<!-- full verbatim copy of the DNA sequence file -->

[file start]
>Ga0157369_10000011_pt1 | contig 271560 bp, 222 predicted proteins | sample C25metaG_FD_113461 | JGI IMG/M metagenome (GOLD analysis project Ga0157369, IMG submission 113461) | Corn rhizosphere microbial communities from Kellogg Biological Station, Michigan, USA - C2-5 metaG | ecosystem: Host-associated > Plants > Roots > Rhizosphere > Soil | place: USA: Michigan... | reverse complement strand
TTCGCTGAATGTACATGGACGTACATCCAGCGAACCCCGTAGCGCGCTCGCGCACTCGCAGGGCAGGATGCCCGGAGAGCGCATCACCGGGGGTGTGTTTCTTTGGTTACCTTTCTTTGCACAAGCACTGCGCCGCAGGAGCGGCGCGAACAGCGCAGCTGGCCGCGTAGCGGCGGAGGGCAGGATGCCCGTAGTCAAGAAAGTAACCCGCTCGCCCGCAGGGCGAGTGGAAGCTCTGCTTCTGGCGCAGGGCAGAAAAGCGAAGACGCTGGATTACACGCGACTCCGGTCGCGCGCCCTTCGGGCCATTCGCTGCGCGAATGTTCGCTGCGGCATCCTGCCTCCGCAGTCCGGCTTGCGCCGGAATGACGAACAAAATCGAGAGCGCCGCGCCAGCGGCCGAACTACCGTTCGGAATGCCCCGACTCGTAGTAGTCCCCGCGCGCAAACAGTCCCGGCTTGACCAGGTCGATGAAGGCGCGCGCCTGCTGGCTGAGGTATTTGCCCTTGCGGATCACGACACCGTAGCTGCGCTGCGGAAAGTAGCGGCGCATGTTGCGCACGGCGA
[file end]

>Ga0157369_10000011_pt1 | contig 271560 bp, 222 predicted proteins | sample C25metaG_FD_113461 | JGI IMG/M metagenome (GOLD analysis project Ga0157369, IMG submission 113461) | Corn rhizosphere microbial communities from Kellogg Biological Station, Michigan, USA - C2-5 metaG | ecosystem: Host-associated > Plants > Roots > Rhizosphere > Soil | place: USA: Michigan... | reverse complement strand
TTCGCTGAATGTACATGGACGTACATCCAGCGAACCCCGTAGCGCGCTCGCGCACTCGCAGGGCAGGATGCCCGGAGAGCGCATCACCGGGGGTGTGTTTCTTTGGTTACCTTTCTTTGCACAAGCACTGCGCCGCAGGAGCGGCGCGAACAGCGCAGCTGGCCGCGTAGCGGCGGAGGGCAGGATGCCCGTAGTCAAGAAAGTAACCCGCTCGCCCGCAGGGCGAGTGGAAGCTCTGCTTCTGGCGCAGGGCAGAAAAGCGAAGACGCTGGATTACACGCGACTCCGGTCGCGCGCCCTTCGGGCCATTCGCTGCGCGAATGTTCGCTGCGGCATCCTGCCTCCGCAGTCCGGCTTGCGCCGGAATGACGAACAAAATCGAGAGCGCCGCGCCAGCGGCCGAACTACCGTTCGGAATGCCCCGACTCGTAGTAGTCCCCGCGCGCAAACAGTCCCGGCTTGACCAGGTCGATGAAGGCGCGCGCCTGCTGGCTGAGGTATTTGCCCTTGCGGATCACGACACCGTAGCTGCGCTGCGGAAAGTAGCGGCGCATGTTGCGCACGGCGA